One post-election question still unanswered for Illinois Republicans is “why would Republicans at the national level want to imitate the failed strategy of our Illlinois GOP leaders?”
“You can never stop teaching,” Rush Limbaugh said last week Wednesday. It seems the politicians on our side of the aisle still have much to learn.
As noted on these pages in recent days, since the early 1990s Illinoisans have increasingly supported Democrats because Republicans stopped advancing an agenda. Many of those Republicans still in office here have “Democrat Envy.” If you fed them truth serum you’d find that in their hearts they believe the Republican Party’s work will be done when it has made all the social radicals happy and big government work.
Those two missions are impossible, by the way, since those who seek to radically change culture are motivated by psychological issues that won’t be assuaged by success and big government can’t be made to work.
The veto session begins today in Springfield and Republican legislators are showing signs that they are as confused as ever about which policies work and the role of political leadership itself. They see what happened at the national level and in Illinois on Election Day as a confirmation that they should move even further left.
Since Illinois Republicans stopped advancing anything “conservative” long ago the view that losing seven seats in the General Assembly had something to do with being too conservative defies logic.
The day before last week’s election the Weekly Standard’s Fred Barnes commented that when the national Dems brought up Iraq, the Republicans had no countervailing issues. In Illinois we sure know what that’s like.
Nationally, the consensus is that “Republicanism” lost, not conservatism. Below are a few quotes from commentators saying as much – though we realize that most Illinois Republican legislators won’t be swayed by most of these voices. To be open to such analysis you have to believe that limited government and traditional values are the best platform and can win the day.
The only quote below they might consider is the first – that of the Chicago Tribune editorial board. (It’s embarrassing to watch Illinois Republican politicians seek the Trib’s approval exactly like many junior high kids seek the approval of the in-crowd.)
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Chicago Tribune editorial, November 12, 2006:
A retrospective about the Democratic Party’s capture of Congress could begin with these three sentences:
Millions of Americans who decry rampant federal spending and Capitol Hill corruption welcome the demotion of congressional Republicans who once championed conservative causes–but lost their way in Washington.
Angry voters, many of whom had trusted the GOP to be the party of cleaner, leaner government, dethroned House Speaker Dennis Hastert (R-Ill.) by awarding 20-some Republican seats to a relatively moderate-to-conservative class of incoming Democrats.
The Guardian of London described the more iconoclastic
members of the class in a Friday dispatch from the States: “Pro-gun, anti-abortion and fiscally conservative–Meet the neo-Dems.”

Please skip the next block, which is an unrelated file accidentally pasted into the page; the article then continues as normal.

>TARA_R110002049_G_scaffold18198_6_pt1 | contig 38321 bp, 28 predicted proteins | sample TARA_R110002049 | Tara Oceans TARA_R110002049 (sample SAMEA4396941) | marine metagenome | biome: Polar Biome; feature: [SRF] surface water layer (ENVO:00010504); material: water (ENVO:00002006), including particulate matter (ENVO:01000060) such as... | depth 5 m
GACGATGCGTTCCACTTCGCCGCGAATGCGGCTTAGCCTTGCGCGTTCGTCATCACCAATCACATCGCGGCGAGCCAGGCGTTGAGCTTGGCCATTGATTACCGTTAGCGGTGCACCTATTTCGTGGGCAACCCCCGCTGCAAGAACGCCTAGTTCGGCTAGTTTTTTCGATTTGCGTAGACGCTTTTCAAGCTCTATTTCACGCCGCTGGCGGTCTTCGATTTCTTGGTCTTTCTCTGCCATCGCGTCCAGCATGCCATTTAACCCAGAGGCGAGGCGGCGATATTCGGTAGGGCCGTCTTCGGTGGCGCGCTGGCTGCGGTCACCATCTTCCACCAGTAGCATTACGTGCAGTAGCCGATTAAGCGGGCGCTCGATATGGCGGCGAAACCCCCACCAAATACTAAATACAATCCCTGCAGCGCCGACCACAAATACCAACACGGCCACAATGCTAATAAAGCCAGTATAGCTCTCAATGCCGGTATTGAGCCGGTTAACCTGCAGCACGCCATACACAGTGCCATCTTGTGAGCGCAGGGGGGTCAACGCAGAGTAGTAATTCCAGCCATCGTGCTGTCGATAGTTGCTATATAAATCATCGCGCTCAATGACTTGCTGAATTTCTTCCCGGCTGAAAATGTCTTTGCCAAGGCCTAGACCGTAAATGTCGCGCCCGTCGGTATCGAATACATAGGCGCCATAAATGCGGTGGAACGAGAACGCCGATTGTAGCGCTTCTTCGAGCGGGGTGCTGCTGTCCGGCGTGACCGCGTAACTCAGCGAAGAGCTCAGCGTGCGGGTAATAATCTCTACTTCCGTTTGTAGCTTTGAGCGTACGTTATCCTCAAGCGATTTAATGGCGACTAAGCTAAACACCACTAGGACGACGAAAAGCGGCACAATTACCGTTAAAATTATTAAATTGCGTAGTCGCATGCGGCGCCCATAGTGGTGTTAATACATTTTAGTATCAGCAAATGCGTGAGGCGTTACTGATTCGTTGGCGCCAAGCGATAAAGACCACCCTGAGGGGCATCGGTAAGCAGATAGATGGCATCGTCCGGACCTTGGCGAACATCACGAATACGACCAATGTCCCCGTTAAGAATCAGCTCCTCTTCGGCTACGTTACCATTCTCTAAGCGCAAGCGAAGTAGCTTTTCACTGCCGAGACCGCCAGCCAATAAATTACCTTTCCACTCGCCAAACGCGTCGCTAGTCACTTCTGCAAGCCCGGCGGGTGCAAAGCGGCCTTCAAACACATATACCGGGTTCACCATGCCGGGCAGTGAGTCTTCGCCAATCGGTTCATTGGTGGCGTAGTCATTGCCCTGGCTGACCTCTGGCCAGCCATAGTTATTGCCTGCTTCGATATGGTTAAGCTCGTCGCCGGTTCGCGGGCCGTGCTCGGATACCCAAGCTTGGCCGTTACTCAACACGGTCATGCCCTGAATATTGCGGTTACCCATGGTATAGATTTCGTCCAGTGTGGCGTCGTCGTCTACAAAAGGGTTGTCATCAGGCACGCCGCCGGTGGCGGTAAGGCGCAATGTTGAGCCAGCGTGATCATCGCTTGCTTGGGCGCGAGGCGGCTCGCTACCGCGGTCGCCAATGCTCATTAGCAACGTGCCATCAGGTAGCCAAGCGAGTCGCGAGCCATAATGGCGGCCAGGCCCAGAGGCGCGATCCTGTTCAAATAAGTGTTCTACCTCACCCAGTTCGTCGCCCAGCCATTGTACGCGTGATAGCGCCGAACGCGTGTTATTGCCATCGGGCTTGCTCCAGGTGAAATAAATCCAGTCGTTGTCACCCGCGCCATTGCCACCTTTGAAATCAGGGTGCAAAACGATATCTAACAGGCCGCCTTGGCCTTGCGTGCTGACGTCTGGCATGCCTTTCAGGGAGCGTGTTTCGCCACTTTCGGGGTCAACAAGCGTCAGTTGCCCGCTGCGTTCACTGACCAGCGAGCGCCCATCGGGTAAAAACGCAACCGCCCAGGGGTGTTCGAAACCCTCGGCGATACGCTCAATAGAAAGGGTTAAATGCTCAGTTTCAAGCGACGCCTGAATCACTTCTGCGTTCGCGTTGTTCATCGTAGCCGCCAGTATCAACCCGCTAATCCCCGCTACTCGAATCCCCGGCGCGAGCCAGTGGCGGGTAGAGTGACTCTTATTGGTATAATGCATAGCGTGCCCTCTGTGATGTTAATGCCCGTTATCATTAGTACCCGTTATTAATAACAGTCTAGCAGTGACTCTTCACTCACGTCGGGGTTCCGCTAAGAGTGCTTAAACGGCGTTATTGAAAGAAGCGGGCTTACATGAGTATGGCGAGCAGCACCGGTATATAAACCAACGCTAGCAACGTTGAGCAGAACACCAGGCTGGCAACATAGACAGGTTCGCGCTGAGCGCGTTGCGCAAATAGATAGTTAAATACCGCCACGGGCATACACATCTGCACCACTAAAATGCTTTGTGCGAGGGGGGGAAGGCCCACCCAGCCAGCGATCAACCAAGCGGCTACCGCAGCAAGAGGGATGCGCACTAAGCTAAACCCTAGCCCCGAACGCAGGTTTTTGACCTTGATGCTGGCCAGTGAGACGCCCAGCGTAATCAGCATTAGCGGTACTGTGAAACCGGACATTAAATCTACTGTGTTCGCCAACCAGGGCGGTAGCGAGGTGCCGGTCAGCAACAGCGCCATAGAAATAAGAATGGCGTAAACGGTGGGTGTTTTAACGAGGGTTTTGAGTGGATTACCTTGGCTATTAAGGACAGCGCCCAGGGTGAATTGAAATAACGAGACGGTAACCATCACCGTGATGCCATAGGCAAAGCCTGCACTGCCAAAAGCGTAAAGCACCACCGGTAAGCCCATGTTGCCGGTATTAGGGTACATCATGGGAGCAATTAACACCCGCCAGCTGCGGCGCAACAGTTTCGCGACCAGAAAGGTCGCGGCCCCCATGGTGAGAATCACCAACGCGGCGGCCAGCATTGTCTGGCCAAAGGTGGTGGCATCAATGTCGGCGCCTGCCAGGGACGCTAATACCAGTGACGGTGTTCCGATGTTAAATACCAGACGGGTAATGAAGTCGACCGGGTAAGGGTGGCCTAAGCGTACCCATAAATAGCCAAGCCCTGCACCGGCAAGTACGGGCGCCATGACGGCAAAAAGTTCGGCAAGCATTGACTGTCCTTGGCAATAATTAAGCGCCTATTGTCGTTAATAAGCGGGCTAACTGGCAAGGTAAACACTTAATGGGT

…Particularly in the last two years, cautious GOP leaders in Congress squandered one opportunity after another to resolve problems.
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George Will, November 9, 2006:
[Republicans] were punished not for pursuing but for forgetting conservatism
Second, they admire market rationality, and the political market has worked.
Third, on various important fronts, conservatism continued its advance Tuesday…
The country remains receptive to conservatism. That doctrine — were it to become constraining on, rather than merely avowed by, congressional Republicans — can be their bridge back from the wilderness.
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Republican Congressman Jeff Flake in the Wall Street Journal, November 10, 2006:
I was rummaging through my closet the other day when I came across an old T-shirt. Stamped across the front were the words “SCRAP THE CODE: The Armey-Tauzin Tax Reform Debates.” On the back was a list of 25 cities on the “National Tax Reform Tour.”
What a difference a few years makes. During this election season, Republican congressional leaders awarded members with a bronze bust of Ronald Reagan if they could prove they’d hosted town halls to explain to seniors how to sign up for the newly created Medicare Part D, which created a huge new prescription-drug entitlement in an already huge entitlement program.
And we wonder why we were beaten like a rented mule on Tuesday?
The contest between the parties has come, for now, to a decisive close. But as Republicans, we have a choice to make, and we need to make it soon. The factions of the party must decide: Are we going to re-emerge as the party of ideas — or be content as assistant hirelings of big government?
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Rush Limbaugh November 8, 2006:
There hasn’t been in the ideology in the Republican Party, any conservatism for at least two to maybe four years. You could argue Bush was more of an ideologue in the presidential campaign of ’04, but in looking at what happened yesterday, it wasn’t conservatism that lost. Conservatism won when it ran as a Democrat. It won in a number of places. Republicanism lost. RINO Republicans, country club blue-blood Republicans, this nonpartisan Republican identity, that’s what went down in flames.
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Newt Gingrich, November 13, 2006:
Republicans, in two short years, gave up the advantages on taxes, balancing the budget and controlling spending that they had spent three generations earning…
The problem has been with Republican leaders who forgot who elected them and what values their supporters expected to see implemented in Washington.
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©2006 John Francis Biver